What was a Terminal Concentration Device in DEC's products?

Chris Zach cz at alembic.crystel.com
Sun Jan 30 13:43:19 CST 2022

Hm. Looking i see the dj11 had a silo but not dma.

The only thing I can see that did Async DMA was the COMM-IO-P board. 
That was a product in 1980 timeframe, based on the KMC11 processor. With 
six DZ11's you have 48 serial ports in a 9 board configuration.

Now for trying to unravel what the hell a DMX11 was...

The 9 board concept for 48 ports matches what I see in the Sha Tin 
documentation from mid 1977. Apparently the DMX11 was developed by DEC 
in 1975-1976 and was a product certified for block mode devices, but the 
first version delivered in early 1976 was literally a breadboarded monster.

In the notes it says that DEC originally expected the DMX11 to provide 
block mode only (to the cashier and ticket printing machines which 
operated in block mode) but signed a contract addendum saying that the 
DMX microcode would be upgraded to support block and async mode on the 
same controller so they could support VT52's for interactive 
applications as well. Apparently this would make the DMX a better 
product to sell into other environments and would be a "simple upgrade".

Turns out it was not. And this became a CSS Australia disaster that sank 
the whole race track.

Constant hardware and software patches were delivered as DEC tried to 
fit the increased microcode on a single board as the HK Jockey Club held 
insanely firmly to the contract requirement that the 48 port serial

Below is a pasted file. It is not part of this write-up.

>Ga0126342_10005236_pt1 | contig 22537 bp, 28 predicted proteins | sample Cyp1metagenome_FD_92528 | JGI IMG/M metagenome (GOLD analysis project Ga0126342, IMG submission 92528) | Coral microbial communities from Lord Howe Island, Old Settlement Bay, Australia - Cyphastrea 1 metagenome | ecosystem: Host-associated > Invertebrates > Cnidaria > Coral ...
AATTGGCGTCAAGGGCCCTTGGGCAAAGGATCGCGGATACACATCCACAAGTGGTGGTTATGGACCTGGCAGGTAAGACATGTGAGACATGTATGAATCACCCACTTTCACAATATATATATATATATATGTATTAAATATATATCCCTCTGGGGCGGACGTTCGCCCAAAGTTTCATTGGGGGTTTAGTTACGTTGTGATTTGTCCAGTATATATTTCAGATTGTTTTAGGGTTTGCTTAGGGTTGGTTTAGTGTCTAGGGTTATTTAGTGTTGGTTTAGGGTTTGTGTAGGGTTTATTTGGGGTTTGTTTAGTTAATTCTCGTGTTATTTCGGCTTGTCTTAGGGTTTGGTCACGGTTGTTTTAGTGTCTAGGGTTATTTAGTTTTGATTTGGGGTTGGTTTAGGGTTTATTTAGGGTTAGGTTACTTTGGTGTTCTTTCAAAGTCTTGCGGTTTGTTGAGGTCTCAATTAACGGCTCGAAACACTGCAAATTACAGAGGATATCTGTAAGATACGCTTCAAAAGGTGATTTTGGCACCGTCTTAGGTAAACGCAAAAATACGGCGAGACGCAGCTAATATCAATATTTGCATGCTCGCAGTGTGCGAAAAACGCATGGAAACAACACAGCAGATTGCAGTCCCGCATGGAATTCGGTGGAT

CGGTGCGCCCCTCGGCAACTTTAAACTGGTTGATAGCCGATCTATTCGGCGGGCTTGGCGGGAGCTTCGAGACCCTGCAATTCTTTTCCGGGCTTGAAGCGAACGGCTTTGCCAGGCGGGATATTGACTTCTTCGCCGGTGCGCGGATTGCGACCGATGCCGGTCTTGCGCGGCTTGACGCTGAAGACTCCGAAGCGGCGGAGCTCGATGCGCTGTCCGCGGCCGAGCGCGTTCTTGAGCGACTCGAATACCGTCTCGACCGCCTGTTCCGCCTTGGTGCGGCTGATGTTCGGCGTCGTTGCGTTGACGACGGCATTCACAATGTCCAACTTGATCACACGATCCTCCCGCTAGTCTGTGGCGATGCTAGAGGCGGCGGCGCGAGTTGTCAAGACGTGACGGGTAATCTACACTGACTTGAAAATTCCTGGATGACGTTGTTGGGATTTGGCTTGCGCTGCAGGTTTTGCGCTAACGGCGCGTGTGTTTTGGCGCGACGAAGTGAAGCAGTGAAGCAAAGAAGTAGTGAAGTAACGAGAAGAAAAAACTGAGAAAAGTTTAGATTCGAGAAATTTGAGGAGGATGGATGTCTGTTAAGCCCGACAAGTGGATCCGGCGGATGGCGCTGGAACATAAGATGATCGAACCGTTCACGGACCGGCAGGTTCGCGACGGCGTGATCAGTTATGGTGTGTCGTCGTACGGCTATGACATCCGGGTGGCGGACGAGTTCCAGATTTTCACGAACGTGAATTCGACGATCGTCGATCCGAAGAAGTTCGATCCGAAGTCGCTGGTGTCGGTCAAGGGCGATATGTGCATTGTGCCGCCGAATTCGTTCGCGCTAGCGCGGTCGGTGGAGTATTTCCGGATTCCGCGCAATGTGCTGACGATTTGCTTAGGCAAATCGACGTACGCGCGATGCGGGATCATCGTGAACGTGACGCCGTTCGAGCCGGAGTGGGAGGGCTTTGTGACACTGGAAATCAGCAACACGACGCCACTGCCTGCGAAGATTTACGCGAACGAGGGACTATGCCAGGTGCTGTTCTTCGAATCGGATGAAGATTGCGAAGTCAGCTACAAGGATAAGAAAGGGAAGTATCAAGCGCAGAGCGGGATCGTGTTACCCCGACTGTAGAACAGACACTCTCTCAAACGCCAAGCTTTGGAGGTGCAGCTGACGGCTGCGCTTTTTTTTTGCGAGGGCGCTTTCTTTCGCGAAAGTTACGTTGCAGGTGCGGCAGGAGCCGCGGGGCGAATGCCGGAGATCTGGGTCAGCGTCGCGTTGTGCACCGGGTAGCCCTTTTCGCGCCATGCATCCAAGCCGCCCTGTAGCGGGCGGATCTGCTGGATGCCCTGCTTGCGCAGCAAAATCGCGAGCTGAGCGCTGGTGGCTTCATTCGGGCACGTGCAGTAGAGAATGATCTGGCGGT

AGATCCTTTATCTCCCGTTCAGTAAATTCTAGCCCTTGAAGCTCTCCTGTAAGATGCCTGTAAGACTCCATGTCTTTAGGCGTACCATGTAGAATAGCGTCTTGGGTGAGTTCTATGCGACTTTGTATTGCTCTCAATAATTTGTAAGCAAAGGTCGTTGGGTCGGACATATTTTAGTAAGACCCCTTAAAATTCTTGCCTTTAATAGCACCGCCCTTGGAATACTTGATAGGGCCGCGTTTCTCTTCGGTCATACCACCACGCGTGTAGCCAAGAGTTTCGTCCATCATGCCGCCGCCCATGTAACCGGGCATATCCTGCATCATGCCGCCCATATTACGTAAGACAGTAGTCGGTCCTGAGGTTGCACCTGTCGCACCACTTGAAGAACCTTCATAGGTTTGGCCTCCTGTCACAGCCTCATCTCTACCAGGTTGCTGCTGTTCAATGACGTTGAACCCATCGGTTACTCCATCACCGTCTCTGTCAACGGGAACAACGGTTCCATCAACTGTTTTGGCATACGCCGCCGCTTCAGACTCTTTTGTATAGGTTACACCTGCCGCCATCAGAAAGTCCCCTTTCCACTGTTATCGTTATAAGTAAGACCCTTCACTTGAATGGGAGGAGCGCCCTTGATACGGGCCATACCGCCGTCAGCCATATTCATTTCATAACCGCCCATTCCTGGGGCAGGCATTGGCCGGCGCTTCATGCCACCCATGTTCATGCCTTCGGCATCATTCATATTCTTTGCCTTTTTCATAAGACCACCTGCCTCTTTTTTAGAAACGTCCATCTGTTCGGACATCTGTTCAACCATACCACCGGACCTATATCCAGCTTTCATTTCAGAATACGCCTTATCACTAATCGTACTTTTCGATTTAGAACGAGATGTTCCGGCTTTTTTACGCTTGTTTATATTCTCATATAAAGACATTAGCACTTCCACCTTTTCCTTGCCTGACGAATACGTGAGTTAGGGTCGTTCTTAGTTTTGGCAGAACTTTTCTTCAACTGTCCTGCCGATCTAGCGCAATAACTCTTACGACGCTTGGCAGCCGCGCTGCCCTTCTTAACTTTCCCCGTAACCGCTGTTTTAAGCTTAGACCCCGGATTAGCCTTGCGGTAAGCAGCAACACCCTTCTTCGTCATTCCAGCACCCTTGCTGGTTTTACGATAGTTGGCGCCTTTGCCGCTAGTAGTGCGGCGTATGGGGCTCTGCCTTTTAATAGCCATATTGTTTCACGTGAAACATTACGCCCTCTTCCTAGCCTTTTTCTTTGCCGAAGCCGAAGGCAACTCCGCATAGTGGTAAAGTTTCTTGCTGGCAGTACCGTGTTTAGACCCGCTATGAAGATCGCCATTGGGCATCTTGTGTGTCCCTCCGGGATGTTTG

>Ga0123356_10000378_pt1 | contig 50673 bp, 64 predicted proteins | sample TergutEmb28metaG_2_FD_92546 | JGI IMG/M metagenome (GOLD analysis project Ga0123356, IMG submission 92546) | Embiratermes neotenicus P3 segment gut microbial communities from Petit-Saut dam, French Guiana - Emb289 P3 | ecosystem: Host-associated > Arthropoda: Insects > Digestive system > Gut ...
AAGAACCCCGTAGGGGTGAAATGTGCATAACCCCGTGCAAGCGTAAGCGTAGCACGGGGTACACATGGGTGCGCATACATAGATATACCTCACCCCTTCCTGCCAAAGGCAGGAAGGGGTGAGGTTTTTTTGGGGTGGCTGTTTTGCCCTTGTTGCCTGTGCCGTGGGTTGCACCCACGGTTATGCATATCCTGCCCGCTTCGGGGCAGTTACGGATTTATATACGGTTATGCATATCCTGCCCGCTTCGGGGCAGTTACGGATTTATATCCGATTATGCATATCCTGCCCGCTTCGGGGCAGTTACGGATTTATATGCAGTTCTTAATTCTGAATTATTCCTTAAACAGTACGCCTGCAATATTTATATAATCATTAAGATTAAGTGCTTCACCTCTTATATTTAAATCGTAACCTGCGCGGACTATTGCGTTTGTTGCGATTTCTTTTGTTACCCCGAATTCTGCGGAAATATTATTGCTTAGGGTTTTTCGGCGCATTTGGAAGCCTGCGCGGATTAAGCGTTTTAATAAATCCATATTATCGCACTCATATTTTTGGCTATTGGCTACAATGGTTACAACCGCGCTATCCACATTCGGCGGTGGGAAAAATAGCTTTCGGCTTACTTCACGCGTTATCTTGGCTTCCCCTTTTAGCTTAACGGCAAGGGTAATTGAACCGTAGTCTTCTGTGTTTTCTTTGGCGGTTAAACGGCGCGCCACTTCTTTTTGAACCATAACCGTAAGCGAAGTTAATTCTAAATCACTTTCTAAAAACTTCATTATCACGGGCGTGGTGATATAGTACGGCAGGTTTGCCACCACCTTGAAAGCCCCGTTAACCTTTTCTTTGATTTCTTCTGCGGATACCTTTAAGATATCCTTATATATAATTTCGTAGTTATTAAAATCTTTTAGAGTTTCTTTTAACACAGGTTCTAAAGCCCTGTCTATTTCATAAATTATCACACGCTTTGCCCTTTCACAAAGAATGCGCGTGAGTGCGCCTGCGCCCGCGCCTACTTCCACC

interface fit in a 9 board layout. Given that they couldn't change the 
DZ11's, they tried to mush down the logic in the DMX11 control board and 
that plus the change requirement to make it handle block mode devices 
and interactive devices doomed the whole project.

 From what I can see, the the kmc11 was an M8204 single board which is 
different from the 8200 used  in the dmc11. I had a DMC11 somewhere.

 From the books, the kmc11 had an "lsi11 on board", 1k of 16 bit ram, 1k 
of 8 bit data memory a 300ns cycle time, 16 bit microprossor with a 16 
bit micro-instruction bus and 8 bit data path. This is according to the 
1980 Terminal and Communications handbook, so it's a few years after the 
1976 timeframe of Sha Tin.

Now the original LSI11 processor was 4 main chips, an EIS/FIS chip (or 
the CIS lite chip or the weird 1k*20 bit micro-ram board which I have 
somewhere). The DCT11 was a single chip lsi11 that had an 8 or 16 bit 
outside bus and a 16 bit internal structure and ran pdp11 instructions. 
So the KMC11 probably had the DCT11 chip.

The LSI11 chipset was around in 1975, so it makes sense that DEC could 
use it. The SBC11/21 came out in 1981 but the chip was probably avail 
internally by 1980 so I'm guessing that the KMC11 and the COMM-IO-DP was 
using the DCT11.

But Sha Tin was 1975-1976. Perhaps the DMX11 was an early concept 
version of a KMC11 that had the original LSI11 chip set of 4 chips 
running the show with a set of six DZ11's and a smaller amount of 
memory. But there wasn't enough space for additional memory to handle 
the extra features and DEC got stuck. Maybe part of that mushing work 
led to the LSI11 being fewer chips (the PDT11 has only 4 chips but 
EIS/FIS thanks to one of the chips being a dual carrier of MicroRoms) 
and ultimately to the DCT11.

One item that could really help would be RSX11D version notes. According 
to the documentation the DMX11 was supported in RSX11/D but support was 
dropped in 1976. They switched to RSX11/M where it was still supported.

Weird stuff.

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